That child is just a patchwork of sharp and bright memories which I feel at liberty to cut out and restitch to the fabric of my today. The child lives on in the artist in everyone: expunge the child and we expunge the artist, and vice versa. Indulge the child and the artist is spoilt. But select critically, and then, surely, the man is making best use of the child, and is likely to produce art that is sharp and bright.
For whatever reason, I find that my attitude to ''memory'' is changing. I have been too rigorously down on it. Memories have seemed soft and unprogressive. But I suspect now that by throwing them out as so much bathwater I have at the same time thrown out a baby or two. To see freshly is not necessarily to totally abolish yesterday. Nobody rightly chooses to live in the past . . . but how cruelly should we abandon it?
In the attic of my childhood, I remember now a small room, not much more than a cupboard. It was windowless. I can visualize it as convincingly as a dream. Like so many spaces in childhood, so many rooms in houses once furnished as home , then emptied when you move, it is ''real'' still in the mind's eye even though it has not been like that for years. It would remain more real than the room - the home even - returned to later and found filled with the possessions of new inhabitants. . . .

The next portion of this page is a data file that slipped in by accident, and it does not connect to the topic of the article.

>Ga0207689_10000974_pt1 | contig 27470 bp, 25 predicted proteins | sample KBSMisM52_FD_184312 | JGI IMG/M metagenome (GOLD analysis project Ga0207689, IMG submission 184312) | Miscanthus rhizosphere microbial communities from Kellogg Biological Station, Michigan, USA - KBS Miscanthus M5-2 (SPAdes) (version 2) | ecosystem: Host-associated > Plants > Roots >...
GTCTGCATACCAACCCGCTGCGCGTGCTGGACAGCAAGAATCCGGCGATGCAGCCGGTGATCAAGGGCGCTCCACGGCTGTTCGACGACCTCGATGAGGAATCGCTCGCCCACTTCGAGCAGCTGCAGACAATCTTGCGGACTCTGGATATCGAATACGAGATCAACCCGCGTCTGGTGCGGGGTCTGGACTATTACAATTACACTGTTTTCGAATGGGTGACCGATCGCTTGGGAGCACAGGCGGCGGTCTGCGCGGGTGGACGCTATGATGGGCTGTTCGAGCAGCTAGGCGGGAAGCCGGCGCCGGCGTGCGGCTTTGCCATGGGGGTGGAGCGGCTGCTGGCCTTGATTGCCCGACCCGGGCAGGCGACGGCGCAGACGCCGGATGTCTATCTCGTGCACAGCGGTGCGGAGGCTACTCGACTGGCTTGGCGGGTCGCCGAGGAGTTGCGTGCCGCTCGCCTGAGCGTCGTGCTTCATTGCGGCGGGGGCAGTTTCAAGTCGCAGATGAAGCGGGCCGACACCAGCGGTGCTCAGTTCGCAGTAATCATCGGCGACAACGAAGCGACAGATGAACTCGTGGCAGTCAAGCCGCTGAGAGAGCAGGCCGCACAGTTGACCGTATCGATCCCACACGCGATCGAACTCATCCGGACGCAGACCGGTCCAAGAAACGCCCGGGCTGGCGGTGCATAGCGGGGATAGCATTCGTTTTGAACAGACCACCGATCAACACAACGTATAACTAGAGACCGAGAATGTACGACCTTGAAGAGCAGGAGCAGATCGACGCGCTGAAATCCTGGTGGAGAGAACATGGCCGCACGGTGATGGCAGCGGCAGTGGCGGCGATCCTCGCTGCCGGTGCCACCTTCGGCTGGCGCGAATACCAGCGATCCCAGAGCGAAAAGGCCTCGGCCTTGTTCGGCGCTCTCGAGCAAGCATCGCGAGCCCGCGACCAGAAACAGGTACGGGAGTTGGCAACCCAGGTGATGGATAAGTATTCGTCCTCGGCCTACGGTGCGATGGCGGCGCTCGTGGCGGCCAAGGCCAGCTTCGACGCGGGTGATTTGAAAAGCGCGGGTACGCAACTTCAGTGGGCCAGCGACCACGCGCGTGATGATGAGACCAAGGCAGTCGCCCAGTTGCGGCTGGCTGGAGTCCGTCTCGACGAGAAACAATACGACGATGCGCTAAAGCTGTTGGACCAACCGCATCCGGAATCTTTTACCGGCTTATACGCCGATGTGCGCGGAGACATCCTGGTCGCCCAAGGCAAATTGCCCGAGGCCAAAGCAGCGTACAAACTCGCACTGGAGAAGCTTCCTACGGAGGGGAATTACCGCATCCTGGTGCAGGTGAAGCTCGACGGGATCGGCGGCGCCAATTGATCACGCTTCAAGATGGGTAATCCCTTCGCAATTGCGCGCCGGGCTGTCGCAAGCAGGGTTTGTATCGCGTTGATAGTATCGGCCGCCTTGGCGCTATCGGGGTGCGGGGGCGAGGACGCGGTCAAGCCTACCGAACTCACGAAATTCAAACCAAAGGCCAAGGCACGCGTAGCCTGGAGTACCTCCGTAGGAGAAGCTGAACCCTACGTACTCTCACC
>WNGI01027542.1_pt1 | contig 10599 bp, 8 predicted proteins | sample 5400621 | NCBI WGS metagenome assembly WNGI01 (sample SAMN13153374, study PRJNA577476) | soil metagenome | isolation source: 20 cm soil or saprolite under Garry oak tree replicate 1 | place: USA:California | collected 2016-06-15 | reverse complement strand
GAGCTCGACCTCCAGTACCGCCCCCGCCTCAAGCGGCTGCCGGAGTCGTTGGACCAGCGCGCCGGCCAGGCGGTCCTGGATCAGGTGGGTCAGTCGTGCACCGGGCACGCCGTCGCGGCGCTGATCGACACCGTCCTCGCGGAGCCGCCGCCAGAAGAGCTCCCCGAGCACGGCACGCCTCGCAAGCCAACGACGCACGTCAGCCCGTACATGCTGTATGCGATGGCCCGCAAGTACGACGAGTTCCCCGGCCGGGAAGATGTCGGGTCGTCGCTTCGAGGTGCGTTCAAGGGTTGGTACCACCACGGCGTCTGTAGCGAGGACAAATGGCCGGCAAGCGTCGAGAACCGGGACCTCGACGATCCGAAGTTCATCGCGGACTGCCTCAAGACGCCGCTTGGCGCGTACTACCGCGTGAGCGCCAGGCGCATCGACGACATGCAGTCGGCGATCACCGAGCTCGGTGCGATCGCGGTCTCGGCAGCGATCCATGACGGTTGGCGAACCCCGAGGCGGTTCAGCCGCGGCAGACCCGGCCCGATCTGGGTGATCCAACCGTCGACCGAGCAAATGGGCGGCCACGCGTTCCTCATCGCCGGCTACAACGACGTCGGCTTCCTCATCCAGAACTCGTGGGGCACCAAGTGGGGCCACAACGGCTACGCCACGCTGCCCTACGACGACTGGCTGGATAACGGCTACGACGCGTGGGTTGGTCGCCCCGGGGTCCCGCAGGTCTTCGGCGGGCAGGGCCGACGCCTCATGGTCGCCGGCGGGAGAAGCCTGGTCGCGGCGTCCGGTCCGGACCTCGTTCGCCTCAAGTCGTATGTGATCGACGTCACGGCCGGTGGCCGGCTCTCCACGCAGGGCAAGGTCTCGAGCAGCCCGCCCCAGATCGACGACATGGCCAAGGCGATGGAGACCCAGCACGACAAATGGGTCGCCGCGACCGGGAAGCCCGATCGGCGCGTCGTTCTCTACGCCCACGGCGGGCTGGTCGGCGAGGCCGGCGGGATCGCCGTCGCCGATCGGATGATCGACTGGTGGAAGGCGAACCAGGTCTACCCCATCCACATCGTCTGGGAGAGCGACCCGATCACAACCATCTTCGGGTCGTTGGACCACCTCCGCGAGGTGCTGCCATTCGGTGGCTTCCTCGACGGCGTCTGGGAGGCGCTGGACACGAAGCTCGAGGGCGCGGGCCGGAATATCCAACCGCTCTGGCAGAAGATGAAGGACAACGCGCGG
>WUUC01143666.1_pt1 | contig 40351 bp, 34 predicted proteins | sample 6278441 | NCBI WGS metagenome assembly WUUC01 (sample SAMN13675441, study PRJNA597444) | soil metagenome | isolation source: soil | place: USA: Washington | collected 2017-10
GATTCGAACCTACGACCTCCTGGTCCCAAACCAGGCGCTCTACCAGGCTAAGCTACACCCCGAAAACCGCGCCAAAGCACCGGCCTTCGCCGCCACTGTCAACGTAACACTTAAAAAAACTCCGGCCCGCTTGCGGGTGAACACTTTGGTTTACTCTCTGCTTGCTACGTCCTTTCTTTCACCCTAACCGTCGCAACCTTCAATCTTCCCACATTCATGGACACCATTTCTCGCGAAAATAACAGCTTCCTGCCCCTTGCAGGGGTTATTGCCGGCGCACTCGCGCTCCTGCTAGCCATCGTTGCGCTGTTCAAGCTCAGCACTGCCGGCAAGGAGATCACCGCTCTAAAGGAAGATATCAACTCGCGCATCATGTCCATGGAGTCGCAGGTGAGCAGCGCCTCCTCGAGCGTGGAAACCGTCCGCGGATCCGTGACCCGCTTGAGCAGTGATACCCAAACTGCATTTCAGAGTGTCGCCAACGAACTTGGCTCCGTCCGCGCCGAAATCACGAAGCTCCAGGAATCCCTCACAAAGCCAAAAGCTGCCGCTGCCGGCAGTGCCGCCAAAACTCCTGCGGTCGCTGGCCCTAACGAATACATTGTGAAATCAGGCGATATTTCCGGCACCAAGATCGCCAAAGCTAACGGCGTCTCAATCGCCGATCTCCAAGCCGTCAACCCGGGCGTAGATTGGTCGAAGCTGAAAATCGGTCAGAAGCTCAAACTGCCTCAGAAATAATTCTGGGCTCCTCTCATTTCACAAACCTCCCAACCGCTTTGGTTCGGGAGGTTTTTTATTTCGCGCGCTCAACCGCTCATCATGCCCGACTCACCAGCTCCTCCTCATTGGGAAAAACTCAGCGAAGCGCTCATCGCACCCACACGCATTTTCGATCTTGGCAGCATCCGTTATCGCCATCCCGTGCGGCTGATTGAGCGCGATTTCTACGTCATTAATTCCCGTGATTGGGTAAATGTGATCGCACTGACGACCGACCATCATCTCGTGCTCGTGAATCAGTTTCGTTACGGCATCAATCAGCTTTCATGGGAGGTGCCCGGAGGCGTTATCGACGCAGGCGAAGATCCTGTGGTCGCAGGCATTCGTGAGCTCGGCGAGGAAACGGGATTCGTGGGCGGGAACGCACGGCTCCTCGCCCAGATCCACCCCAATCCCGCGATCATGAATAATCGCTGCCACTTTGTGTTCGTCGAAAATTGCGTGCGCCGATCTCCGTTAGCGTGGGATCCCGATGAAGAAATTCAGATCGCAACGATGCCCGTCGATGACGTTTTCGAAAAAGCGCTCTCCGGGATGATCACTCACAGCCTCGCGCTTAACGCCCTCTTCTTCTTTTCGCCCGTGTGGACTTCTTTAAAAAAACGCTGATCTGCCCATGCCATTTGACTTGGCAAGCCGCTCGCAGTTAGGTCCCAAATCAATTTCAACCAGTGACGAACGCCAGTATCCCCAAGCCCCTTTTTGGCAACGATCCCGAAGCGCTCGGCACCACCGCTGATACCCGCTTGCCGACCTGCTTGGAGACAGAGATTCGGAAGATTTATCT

That windowless room in the attic illustrates the way in which my memory of childhood has resolved itself above all into poignant experiences of space and color. If I could trap the vividness of these spaces and colours in my paintings now, they would be worth something!
It was this small room where we set up the rickety, whirring, eccentric-looking projector our two older brothers had bequeathed to us when they left home. The light it threw was weak and the surface its pictures flickered on was only a few inches square. But there was the greatest excitement in the darkness of this room and in watching this private phantasmagoria.
And my brother managed, I'm not sure how, to get some discarded strips of coloured film from one of the local cinemas. These were a great deal larger and much more impressive than our own black and white film. They couldn't be used in our toy projector of course, but their fascination as objects in themselves was quite enough to absorb my attention for hours.
They were shiny, and richly, intensely dark. How could light be powerful enough to pass through this deep blackness and produce brilliant colours, unknown and fiercely strong? How could this small image become the dazzling and vast picture on the screen at the Hippodrome? How could this repetition of apparently identical pictures be transformed into drama and wonderment? But it was the strange relationship between darkness and living, unforgettable colours which intrigued me most of all.
This sharp memory, colours first seen in the stuffy secrecy of the attic cupboard, seems to me now like an analogy for memory itself: a small realm of vivid child-discovery, out of bounds to adults.